Scan the Pennsylvania Legislature for a likely proponent of legalizing medical marijuana, and you probably wouldn’t pick Sen. Mike Folmer.
A Republican whose district includes Lebanon and part of Lancaster counties, Mr. Folmer was named by the American Conservative Union last year as one of just 10 “defenders of liberty” in the General Assembly. His website features a pledge to hamper tax increases and support the right-to-work policies feared by labor unions.
But as of late, Mr. Folmer has become a public face of an otherwise Democratic-led effort to allow cannabis in the treatment of certain serious medical conditions.
He has appeared on PCN, the Pennsylvania Cable Network, to discuss his legislation on the issue. He keeps in his car, for impromptu interviews, a collage with pictures of children whose parents believe the drug could have helped. His office has given other senators a packet excerpting findings — from the LaGuardia report in the 1940s to the 1972 commission led by former Pennsylvania Gov. Raymond Shafer to more recent medical studies — supporting his case that medical cannabis could help alleviate suffering without harming society. (Aware of the cultural connotations that accompany the drug, he shies away from the word marijuana, referring to it instead as cannabis.)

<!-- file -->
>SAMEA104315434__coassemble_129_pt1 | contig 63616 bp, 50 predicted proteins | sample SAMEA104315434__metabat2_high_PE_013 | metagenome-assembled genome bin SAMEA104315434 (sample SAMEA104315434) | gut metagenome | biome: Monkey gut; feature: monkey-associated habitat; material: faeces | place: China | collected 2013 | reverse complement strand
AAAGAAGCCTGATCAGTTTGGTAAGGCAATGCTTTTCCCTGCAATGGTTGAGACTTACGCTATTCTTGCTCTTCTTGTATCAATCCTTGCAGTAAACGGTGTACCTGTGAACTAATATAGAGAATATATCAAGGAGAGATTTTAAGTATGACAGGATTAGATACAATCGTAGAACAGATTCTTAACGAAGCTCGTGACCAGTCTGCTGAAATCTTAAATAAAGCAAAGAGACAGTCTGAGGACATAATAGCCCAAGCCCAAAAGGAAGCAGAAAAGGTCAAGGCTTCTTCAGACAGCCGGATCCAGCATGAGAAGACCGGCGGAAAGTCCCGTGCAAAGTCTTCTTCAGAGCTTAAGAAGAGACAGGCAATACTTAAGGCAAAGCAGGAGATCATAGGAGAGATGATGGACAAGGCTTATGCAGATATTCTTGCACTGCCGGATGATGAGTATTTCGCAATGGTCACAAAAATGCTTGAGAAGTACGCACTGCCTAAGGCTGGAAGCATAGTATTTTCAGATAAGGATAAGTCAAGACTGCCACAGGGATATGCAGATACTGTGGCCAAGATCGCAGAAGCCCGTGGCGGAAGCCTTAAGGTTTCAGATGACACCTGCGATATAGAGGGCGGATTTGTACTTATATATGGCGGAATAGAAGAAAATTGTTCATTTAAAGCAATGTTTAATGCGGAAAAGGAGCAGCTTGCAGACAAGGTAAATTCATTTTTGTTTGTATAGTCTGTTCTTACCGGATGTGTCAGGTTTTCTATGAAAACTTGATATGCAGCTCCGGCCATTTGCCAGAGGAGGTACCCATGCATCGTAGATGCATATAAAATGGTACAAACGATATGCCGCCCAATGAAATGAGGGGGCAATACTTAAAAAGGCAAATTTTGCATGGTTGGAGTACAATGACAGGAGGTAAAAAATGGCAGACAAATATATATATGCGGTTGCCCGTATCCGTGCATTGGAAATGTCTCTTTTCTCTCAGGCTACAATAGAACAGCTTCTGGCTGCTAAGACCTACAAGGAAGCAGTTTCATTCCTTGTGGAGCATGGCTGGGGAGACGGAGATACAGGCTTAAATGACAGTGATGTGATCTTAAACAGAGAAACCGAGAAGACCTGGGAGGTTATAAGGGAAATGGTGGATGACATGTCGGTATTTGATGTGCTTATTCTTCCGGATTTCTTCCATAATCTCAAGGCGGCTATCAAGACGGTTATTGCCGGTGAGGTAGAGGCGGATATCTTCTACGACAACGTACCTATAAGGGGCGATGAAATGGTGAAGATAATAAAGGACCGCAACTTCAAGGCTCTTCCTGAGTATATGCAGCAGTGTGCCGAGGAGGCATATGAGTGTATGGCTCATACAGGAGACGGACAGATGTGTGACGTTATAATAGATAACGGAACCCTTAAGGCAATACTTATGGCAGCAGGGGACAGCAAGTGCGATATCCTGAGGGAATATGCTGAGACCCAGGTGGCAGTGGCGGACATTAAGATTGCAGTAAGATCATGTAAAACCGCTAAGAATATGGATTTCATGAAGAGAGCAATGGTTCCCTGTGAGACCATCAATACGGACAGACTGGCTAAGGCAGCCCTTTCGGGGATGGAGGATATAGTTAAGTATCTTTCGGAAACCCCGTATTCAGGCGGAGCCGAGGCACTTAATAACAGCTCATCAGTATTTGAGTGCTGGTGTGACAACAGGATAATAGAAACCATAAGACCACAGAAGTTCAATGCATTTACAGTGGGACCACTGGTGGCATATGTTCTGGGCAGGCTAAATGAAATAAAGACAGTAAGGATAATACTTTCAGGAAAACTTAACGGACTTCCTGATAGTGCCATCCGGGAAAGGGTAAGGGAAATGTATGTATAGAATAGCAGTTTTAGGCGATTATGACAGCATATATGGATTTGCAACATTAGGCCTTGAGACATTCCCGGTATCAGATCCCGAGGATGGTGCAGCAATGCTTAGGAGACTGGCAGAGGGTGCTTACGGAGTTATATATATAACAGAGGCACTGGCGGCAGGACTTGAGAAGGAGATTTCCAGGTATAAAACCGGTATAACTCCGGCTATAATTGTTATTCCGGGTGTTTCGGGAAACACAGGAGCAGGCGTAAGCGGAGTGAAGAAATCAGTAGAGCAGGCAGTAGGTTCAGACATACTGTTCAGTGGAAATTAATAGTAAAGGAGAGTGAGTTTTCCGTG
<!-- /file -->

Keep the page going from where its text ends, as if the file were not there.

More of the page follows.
Though he says he had always questioned why a doctor can prescribe certain opiate pain relievers but not cannabis, Mr. Folmer became an advocate after meeting parents of children with epilepsy.
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